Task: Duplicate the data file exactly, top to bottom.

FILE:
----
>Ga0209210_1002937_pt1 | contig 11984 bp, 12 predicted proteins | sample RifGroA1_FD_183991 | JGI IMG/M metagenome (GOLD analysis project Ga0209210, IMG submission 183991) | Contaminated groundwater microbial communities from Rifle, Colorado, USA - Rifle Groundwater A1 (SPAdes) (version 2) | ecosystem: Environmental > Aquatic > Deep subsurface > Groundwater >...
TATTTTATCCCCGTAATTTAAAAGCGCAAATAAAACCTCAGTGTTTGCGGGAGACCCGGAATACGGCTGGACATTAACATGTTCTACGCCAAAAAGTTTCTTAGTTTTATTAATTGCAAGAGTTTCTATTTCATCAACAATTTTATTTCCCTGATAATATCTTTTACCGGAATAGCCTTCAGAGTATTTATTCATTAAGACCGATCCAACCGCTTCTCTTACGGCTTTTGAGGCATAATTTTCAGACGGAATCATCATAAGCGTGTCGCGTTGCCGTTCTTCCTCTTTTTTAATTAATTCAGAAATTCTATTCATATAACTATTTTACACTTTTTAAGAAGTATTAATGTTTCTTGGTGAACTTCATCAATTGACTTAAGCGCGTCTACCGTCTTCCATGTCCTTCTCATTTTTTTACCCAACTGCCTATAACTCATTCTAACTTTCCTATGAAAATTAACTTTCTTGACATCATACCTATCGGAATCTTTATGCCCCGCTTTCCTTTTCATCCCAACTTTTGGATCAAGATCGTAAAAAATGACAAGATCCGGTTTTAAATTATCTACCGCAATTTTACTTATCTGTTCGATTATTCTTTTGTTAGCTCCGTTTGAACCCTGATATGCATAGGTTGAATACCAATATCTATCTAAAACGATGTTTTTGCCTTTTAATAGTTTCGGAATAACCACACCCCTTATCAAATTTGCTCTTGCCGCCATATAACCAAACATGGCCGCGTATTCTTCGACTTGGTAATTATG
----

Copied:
>Ga0209210_1002937_pt1 | contig 11984 bp, 12 predicted proteins | sample RifGroA1_FD_183991 | JGI IMG/M metagenome (GOLD analysis project Ga0209210, IMG submission 183991) | Contaminated groundwater microbial communities from Rifle, Colorado, USA - Rifle Groundwater A1 (SPAdes) (version 2) | ecosystem: Environmental > Aquatic > Deep subsurface > Groundwater >...
TATTTTATCCCCGTAATTTAAAAGCGCAAATAAAACCTCAGTGTTTGCGGGAGACCCGGAATACGGCTGGACATTAACATGTTCTACGCCAAAAAGTTTCTTAGTTTTATTAATTGCAAGAGTTTCTATTTCATCAACAATTTTATTTCCCTGATAATATCTTTTACCGGAATAGCCTTCAGAGTATTTATTCATTAAGACCGATCCAACCGCTTCTCTTACGGCTTTTGAGGCATAATTTTCAGACGGAATCATCATAAGCGTGTCGCGTTGCCGTTCTTCCTCTTTTTTAATTAATTCAGAAATTCTATTCATATAACTATTTTACACTTTTTAAGAAGTATTAATGTTTCTTGGTGAACTTCATCAATTGACTTAAGCGCGTCTACCGTCTTCCATGTCCTTCTCATTTTTTTACCCAACTGCCTATAACTCATTCTAACTTTCCTATGAAAATTAACTTTCTTGACATCATACCTATCGGAATCTTTATGCCCCGCTTTCCTTTTCATCCCAACTTTTGGATCAAGATCGTAAAAAATGACAAGATCCGGTTTTAAATTATCTACCGCAATTTTACTTATCTGTTCGATTATTCTTTTGTTAGCTCCGTTTGAACCCTGATATGCATAGGTTGAATACCAATATCTATCTAAAACGATGTTTTTGCCTTTTAATAGTTTCGGAATAACCACACCCCTTATCAAATTTGCTCTTGCCGCCATATAACCAAACATGGCCGCGTATTCTTCGACTTGGTAATTATG